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Patent Describes Apple Watch Feature for Improving Treatment of Parkinson’s Disease Symptoms

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A newly unearthed patent reveals that Apple is exploring how a future Apple Watch could help doctors monitor the symptoms of Parkinson’s patients.


Spotted by AppleInsider, “Passive Tracking of Dyskinesia/Tremor Symptoms” describes the use of special sensors in a proposed ‌Apple Watch‌ medical feature and the reasoning behind it.

“There are an estimated 600,000 to 1 million cases of Parkinson’s Disease in the United States and 60,000 new cases are diagnosed each year,” reads the filing, which goes on to describe the symptoms sufferers have to live with. “Symptoms of PD include… tremor and dyskinesia. Dyskinesia is an uncontrollable and involuntary movement that can resemble twitching, fidgeting, swaying or bobbing.”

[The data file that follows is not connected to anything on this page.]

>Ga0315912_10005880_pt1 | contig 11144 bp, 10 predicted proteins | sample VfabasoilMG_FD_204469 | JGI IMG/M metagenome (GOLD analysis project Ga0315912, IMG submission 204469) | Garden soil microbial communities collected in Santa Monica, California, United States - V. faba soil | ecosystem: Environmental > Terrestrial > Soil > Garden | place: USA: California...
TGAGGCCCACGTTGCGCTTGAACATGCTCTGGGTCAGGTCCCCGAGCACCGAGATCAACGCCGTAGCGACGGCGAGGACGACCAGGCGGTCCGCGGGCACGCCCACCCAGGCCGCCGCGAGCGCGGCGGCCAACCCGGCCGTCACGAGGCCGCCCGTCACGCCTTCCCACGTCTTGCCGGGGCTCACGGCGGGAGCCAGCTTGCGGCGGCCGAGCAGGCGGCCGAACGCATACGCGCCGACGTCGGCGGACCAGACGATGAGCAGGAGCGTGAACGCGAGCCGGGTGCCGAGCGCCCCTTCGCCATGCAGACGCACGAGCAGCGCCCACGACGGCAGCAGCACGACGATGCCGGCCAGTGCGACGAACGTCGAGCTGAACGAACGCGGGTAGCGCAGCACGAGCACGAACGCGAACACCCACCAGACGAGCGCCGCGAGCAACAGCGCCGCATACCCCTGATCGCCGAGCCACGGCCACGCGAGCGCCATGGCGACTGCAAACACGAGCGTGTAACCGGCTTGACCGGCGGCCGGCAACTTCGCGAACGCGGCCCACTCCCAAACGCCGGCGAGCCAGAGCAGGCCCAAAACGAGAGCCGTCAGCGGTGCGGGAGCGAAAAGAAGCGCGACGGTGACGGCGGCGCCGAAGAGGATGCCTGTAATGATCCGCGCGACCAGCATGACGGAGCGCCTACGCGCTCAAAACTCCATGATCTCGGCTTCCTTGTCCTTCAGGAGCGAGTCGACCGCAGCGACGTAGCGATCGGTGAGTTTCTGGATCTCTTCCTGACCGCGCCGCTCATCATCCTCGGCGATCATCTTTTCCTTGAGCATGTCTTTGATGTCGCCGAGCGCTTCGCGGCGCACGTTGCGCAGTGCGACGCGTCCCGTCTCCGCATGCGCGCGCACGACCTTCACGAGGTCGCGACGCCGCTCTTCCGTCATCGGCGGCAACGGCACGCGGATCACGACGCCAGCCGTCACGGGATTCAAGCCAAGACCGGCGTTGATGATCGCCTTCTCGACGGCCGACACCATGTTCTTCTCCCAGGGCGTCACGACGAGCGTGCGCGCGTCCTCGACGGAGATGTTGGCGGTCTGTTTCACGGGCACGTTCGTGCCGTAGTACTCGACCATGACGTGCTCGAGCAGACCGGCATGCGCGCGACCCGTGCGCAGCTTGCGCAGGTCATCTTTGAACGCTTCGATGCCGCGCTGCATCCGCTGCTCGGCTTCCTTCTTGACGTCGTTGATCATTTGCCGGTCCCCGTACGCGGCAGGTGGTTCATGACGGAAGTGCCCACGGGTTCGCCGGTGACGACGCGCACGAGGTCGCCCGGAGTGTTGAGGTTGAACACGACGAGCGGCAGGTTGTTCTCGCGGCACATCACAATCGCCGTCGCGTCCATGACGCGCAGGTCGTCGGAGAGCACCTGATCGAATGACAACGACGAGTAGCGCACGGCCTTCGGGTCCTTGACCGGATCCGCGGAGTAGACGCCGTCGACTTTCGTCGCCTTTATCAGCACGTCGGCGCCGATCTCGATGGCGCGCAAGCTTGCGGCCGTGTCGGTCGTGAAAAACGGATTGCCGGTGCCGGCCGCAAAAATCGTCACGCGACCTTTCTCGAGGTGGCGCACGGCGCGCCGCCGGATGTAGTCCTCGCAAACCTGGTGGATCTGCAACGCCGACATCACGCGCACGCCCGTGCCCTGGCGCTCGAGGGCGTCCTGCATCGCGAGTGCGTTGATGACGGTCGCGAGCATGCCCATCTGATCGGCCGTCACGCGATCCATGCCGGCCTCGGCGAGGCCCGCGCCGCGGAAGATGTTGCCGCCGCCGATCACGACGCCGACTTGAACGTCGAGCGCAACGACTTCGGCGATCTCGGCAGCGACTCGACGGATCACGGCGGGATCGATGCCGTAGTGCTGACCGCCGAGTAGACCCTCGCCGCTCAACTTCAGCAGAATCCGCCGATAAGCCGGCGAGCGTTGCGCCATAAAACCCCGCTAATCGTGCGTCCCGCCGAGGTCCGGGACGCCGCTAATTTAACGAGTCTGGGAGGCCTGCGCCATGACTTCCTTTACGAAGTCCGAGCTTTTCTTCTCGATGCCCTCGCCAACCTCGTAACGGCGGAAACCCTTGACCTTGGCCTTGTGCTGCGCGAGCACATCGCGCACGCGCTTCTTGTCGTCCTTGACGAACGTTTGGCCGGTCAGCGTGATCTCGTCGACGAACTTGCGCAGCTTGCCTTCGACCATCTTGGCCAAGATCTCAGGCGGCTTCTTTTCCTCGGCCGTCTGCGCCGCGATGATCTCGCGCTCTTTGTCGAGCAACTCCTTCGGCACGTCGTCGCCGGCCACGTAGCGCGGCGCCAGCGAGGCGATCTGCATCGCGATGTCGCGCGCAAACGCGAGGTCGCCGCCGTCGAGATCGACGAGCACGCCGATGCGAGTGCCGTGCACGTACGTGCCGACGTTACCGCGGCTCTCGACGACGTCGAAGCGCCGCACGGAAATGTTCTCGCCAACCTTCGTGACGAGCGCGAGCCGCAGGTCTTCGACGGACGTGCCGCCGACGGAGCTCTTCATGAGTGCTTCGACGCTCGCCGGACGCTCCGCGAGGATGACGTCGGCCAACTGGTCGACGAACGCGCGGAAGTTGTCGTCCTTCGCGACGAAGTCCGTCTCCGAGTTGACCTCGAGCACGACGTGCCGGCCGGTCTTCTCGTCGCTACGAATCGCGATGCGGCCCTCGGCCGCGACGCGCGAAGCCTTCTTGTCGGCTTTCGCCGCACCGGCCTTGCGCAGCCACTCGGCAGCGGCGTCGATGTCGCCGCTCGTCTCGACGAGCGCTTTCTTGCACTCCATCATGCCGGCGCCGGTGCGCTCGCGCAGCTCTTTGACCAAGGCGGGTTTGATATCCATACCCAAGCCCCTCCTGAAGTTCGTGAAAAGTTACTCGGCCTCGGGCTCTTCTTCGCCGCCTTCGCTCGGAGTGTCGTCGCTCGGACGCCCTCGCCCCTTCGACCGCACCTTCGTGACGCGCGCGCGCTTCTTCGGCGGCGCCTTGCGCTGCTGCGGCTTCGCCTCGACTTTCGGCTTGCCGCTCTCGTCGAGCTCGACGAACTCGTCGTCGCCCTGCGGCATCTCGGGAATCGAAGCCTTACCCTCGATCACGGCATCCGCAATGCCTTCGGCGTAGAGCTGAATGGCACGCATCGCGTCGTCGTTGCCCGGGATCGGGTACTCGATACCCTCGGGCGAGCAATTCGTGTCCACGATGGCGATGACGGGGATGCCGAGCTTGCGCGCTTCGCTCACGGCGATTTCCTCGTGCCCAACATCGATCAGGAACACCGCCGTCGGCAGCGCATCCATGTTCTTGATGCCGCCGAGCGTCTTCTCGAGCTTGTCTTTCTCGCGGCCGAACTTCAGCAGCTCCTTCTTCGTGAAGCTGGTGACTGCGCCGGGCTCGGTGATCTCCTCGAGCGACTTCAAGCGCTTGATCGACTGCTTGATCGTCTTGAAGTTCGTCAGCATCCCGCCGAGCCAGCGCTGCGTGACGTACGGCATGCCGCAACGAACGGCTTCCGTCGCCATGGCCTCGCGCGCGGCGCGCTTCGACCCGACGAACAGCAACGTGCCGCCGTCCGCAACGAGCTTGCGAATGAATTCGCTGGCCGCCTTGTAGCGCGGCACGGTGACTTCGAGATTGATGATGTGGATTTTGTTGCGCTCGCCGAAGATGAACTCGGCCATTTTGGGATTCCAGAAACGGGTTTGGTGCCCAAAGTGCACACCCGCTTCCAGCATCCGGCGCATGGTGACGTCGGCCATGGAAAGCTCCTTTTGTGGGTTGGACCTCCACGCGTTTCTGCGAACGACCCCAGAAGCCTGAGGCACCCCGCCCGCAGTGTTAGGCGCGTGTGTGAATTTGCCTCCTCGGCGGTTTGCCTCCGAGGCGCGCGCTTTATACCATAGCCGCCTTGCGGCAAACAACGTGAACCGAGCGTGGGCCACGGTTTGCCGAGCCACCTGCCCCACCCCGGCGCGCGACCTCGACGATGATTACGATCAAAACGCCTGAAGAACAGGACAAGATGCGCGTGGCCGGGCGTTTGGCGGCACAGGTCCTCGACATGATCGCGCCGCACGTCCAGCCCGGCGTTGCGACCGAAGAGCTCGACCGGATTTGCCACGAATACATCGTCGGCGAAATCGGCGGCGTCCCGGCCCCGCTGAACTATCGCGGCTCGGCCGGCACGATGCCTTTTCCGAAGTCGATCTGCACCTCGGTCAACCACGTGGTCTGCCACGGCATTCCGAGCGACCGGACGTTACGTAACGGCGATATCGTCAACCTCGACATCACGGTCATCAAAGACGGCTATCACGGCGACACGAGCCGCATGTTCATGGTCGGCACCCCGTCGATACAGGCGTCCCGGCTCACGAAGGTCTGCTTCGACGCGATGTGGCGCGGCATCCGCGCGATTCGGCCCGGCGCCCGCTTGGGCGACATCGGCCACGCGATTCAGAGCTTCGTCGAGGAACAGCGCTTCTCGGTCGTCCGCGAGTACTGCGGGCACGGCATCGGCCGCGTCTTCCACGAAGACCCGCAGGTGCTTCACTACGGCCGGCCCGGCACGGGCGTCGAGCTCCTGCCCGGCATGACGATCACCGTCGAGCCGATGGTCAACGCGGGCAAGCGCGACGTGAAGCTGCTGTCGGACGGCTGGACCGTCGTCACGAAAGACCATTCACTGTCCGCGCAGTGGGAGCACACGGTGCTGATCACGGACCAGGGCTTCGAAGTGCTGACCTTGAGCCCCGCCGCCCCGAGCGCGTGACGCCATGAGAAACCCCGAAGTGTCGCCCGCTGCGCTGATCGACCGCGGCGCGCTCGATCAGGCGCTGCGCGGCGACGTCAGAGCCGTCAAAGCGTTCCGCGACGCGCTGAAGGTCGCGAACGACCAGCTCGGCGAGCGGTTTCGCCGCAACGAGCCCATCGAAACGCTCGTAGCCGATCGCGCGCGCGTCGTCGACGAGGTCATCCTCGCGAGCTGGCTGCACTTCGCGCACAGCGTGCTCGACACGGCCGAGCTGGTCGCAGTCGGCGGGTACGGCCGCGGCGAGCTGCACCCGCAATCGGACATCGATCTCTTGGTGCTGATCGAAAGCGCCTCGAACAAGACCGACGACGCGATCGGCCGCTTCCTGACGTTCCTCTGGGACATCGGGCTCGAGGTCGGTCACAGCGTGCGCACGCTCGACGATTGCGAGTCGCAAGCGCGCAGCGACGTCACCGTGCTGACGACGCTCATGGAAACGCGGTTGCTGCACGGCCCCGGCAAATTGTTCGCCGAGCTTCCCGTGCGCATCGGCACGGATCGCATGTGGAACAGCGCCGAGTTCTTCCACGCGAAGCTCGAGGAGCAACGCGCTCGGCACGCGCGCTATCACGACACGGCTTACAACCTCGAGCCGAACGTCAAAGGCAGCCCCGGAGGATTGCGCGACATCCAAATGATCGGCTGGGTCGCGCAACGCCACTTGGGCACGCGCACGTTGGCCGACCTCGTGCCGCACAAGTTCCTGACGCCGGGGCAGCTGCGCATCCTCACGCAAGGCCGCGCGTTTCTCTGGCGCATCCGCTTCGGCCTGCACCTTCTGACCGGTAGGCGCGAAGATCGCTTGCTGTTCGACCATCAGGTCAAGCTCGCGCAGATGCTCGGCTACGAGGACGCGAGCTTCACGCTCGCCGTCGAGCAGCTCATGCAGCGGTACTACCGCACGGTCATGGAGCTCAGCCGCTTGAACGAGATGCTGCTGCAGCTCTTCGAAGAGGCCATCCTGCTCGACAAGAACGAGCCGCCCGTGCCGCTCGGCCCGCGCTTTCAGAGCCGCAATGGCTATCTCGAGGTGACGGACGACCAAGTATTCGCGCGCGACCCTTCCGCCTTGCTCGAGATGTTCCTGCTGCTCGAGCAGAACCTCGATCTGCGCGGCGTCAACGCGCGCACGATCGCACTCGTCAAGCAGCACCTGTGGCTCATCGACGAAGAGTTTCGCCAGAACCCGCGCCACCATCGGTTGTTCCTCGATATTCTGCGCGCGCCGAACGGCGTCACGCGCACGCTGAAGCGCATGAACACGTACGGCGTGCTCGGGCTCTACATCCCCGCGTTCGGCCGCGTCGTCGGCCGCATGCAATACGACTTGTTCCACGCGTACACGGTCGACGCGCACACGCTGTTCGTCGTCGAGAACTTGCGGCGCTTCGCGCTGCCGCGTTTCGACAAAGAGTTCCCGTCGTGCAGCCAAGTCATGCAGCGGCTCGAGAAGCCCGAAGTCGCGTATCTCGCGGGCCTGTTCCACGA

The patent states that dyskinesia and tremors can occur when all of the other features of Parkinson’s Disease are being managed through medication. Unfortunately, the dopamine replacement therapy can also cause more pronounced side effects, and doctors have to rely on in-clinic tests and patient reports to regulate their treatment effectively.

“A patient’s quality of life is largely dependent on how precisely clinicians titrate and schedule the patient’s medications to minimize the patient’s symptoms. This is a challenge for clinicians because each patient has a different combination of symptoms that can change and become more severe over time. Also, in any given day the symptoms may fluctuate based on medications, food intake, sleep, stress, exercise, etc.”

The feature uses motion sensors to monitor the wearer’s movement and the data gathered is analyzed on the device using the Unified Parkinson’s Disease Rating Scale (UPDRS). According to Apple, this allows the data to be collected more reliably and means the sufferer doesn’t need to keep close track of their symptoms and can better plan activities around symptom patterns.

The image above shows a patient wearing an ‌Apple Watch‌, but the patient doesn’t specify that the feature would be limited to a wrist-based device, suggesting it could make its way into an iPhone, or perhaps even an electronic finger ring.

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